Theresa Sari, left, and her daughter Leila Ali look at a section of a memorial wall after a news conference in New York, Sunday, March 21, 2021. Sari’s mother, Maria Sachse, was a nursing home resident and died from COVID-19. Families and their supporters brought a memorial wall to remember the approximately 15,000 people that died from COVID-19 in nursing homes in New York. (AP Photo/Seth Wenig)

ALBANY — The state Comptroller’s Office this week released an audit highly critical of the state Department of Health and its response to nursing homes amid the COVID pandemic.

Among the key findings were that DOH:

¯ was ill-prepared to respond to infectious diseases even before the pandemic hit New York in March 2020;

¯ became part of Gov. Andrew Cuomo’s deliberate under-reporting of the terrible death toll in nursing homes;

¯ stalled on a federal directive to survey nursing homes for infection control problems;

¯ knew one of its key informational systems was incomplete and unreliable long before the pandemic but took no steps to fix it;

¯ ran interference on the comptroller’s audit as it was underway

The audit also blamed underfunding for public health during Cuomo’s decade long-tenure as governor for leaving DOH without critical information systems and staff that could have helped limit the spread of COVID-19 in nursing homes.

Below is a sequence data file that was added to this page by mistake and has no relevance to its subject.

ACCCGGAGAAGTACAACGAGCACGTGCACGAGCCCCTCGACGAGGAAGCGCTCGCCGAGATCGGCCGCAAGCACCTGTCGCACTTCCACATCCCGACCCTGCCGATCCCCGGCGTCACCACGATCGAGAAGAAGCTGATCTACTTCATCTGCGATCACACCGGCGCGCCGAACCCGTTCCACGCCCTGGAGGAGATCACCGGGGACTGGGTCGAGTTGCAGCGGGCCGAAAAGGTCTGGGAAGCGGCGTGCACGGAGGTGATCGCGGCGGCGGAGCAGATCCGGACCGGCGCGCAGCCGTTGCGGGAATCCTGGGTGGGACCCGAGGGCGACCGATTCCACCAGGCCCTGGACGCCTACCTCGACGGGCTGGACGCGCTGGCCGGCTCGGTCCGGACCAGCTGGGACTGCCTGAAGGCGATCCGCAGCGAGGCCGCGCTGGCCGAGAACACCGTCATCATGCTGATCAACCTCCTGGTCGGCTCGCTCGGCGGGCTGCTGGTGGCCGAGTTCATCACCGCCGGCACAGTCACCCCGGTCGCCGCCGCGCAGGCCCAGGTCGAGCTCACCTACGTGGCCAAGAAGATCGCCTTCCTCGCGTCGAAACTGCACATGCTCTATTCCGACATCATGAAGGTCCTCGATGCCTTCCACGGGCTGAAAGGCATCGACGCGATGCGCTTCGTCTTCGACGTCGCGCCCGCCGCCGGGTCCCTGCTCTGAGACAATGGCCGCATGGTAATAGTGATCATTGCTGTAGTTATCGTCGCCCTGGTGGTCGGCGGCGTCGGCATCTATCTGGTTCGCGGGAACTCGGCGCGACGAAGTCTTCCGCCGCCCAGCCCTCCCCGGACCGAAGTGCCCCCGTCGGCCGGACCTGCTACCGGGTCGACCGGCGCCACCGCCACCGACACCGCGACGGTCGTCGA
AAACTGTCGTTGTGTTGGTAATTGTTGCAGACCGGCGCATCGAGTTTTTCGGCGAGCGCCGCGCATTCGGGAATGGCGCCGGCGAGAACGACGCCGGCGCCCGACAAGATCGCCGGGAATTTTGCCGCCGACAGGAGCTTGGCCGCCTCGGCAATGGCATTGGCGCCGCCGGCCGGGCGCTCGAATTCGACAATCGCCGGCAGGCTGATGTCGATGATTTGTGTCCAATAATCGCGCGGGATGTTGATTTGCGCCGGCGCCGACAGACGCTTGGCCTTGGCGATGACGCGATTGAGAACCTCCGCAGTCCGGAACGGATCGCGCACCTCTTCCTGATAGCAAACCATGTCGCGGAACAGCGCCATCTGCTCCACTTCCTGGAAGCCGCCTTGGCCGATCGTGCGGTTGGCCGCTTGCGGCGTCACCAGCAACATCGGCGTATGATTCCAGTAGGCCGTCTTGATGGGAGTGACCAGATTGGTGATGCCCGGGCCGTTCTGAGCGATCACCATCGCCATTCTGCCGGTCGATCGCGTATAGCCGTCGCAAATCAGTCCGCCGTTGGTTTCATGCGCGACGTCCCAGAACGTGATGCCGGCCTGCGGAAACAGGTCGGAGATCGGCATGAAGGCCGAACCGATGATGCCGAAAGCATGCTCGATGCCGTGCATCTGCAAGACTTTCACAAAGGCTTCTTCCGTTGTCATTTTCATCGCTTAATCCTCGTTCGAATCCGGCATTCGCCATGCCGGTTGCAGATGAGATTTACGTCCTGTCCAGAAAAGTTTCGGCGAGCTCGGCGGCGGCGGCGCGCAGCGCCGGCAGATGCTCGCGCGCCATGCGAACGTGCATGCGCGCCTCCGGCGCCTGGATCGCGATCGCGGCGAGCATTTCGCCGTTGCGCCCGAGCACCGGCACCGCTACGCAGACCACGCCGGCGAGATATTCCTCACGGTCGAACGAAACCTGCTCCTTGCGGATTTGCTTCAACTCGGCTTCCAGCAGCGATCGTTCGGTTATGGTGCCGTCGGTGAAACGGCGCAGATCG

More than 15,000 New York nursing home resident deaths in the past two years are blamed on COVID.

DOH submitted a lengthy response to the draft report, defending its actions in extensive detail and in some instances rebutting what it inferred from the wording. With the comptroller’s office adding its own rebuttal to some of DOH’s points, the DOH response stretches to 13 pages, about a quarter of the final audit.

One point the DOH agreed on was improvement: It said it appreciates the stated goal of the audit, promotion of stronger infection control policies.

Some specific objections DOH raised:

¯ the audit did not take full account of all of DOH’s efforts at improvement, all the types of information DOH used to respond to the pandemic, and the practical tradeoffs between different types of data.

¯ Cuomo’s executive office, not DOH, determined which DOH data were released to the public; DOH’s internal use of data was not constrained by the public obfuscation.

¯ the audit doesn’t address the challenges that existed in the earliest days of the pandemic, nor does it acknowledge the progress DOH has made in improving data collection protocols.

¯ DOH disagrees with the assertion that it was less than fully cooperative with the audit.

¯ the audit does not address the complexities of compiling and analyzing multiple types of data from multiple sources through multiple systems in a pandemic.

Finally, DOH addresses the allegation of the state misleading the public, as Cuomo and top aides including then-Health Commissioner Dr. Howard Zucker, were accused of doing. None of what was released to the public was wrong, DOH states. Rather, it was accurate as far as it went.

DOH also noted that Kathy Hochul, who became governor in August after Cuomo resigned, has directed more data be publicly posted.

It gradually has, with COVID data now available online that were not accessible easily or at all under Cuomo.